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CLASSICAL  April 2007

CLASSICAL April 2007

Subject:

Re: My First Live Ring Installment

From:

George Marshall <[log in to unmask]>

Reply-To:

Moderated Classical Music List <[log in to unmask]>

Date:

Fri, 20 Apr 2007 15:33:12 +0100

Content-Type:

text/plain

Parts/Attachments:

Parts/Attachments

text/plain (48 lines)

Roger Hecht wrote:

>For once I'm more conservative than Mitch (he knows what I mean), but
>I don't care for updating operas.  Part of their appeal is their time
>and setting, and I've never seen the point of "updating." Wagner is
>based on Norse and German myth and it's always seemed wise to me keep
>it there--that's part of its appeal.  Same as reading a novel set in
>a certain time. Der Rosenkavalier was set in mid-18th Century Vienna.
>That's half its charm, too.  Why update it?  (Has this ever been done?
>Yikes.) Well I once played for a "L'Elisir d' Amore" set as an
>American western and that English National Carmen I saw set in a
>junkyard.....

I agree with the general point but I'm inclined to think the Ring is
a special case. The recent Kirov Ring, which we saw in Cardiff, was
criticized in the press for using a setting that appeared more Asiatic
than Germanic, but that didn't trouble me or anyone else I spoke to at
the performances.  The Ring belongs to a unique category where psychology
and myth meet in Wagner's unusual imagination, and which does not, I
would argue, have any connection to either history or geography.  There
are, however, I would whole-heartedly agree, certain operas that simply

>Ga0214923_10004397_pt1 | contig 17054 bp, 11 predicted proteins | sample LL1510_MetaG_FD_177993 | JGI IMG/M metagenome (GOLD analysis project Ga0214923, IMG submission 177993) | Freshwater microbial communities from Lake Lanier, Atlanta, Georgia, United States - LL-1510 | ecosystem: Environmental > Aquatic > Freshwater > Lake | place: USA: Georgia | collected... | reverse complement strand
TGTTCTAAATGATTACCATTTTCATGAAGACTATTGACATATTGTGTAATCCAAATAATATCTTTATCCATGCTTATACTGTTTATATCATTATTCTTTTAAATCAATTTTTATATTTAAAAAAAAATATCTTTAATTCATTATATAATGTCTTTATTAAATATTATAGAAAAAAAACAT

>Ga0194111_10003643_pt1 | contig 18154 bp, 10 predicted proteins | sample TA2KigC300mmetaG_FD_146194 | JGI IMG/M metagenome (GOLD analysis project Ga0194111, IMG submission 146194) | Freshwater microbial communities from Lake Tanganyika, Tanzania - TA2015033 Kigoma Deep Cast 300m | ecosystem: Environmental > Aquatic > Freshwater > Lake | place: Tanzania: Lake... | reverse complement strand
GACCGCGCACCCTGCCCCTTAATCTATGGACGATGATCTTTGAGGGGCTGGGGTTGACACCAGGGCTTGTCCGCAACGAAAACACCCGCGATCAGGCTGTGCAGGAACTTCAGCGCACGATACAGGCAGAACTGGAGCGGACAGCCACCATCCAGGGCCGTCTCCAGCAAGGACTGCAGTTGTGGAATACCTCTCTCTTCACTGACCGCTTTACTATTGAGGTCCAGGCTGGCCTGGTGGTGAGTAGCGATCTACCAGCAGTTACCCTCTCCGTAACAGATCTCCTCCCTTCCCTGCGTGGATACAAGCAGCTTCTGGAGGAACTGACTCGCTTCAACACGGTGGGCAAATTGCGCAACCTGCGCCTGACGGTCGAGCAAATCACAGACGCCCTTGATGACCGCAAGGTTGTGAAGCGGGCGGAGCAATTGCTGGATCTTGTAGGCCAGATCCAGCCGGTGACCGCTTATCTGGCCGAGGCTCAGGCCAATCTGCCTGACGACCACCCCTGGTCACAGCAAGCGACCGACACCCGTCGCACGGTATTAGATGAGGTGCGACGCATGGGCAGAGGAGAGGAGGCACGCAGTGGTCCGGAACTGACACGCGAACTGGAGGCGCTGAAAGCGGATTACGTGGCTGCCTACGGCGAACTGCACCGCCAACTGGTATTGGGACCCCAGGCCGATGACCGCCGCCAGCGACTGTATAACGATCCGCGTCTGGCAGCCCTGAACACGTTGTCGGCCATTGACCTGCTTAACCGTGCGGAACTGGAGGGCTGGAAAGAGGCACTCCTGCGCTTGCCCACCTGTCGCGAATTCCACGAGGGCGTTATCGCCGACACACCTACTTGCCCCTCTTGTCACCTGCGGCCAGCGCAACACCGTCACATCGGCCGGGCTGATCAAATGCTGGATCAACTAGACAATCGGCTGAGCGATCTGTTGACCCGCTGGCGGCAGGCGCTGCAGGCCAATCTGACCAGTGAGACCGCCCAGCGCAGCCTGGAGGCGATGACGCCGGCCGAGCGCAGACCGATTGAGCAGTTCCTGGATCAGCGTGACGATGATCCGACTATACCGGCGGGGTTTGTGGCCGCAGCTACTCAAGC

cannot be separated from time and place.  Rosenkavelier is one.  So
is Traviata - Violetta's moral dilemma, around which the entire opera
revolves, would not make sense in a modern setting. A recent production
which had it set in Ireland did not make a lot of sense either.  This
is Paris c.1850 or it is nowhere and never.  Similarly, Philip II's sad
monologue in Don Carlos only has power if we know he is ruler of half
the known world and a devout Catholic - which makes him king of Spain,
not manager of a building society. We in the audience, even if we have
more mundane jobs than he, can put ourselves in his place for the evening
without someone telling us what us "relevant".  Opera producers should
give the audience credit for some imagination.  Whether operas set in
classical or mythical times should be limited to what we imagine those
times actually looked like, is I think more open to discussion.  But it
probably depends mostly on how well or badly it is done.  A few weeks
ago I saw a production of Monteverdi's Orfeo which had the most wonderful
(historically informed) sounds coming from the pit while distracting
trivia reigned on stage.  There are times when I think the orchestra
should be on stage and the action transferred to the pit, preferably a
sunken one.

George Marshall

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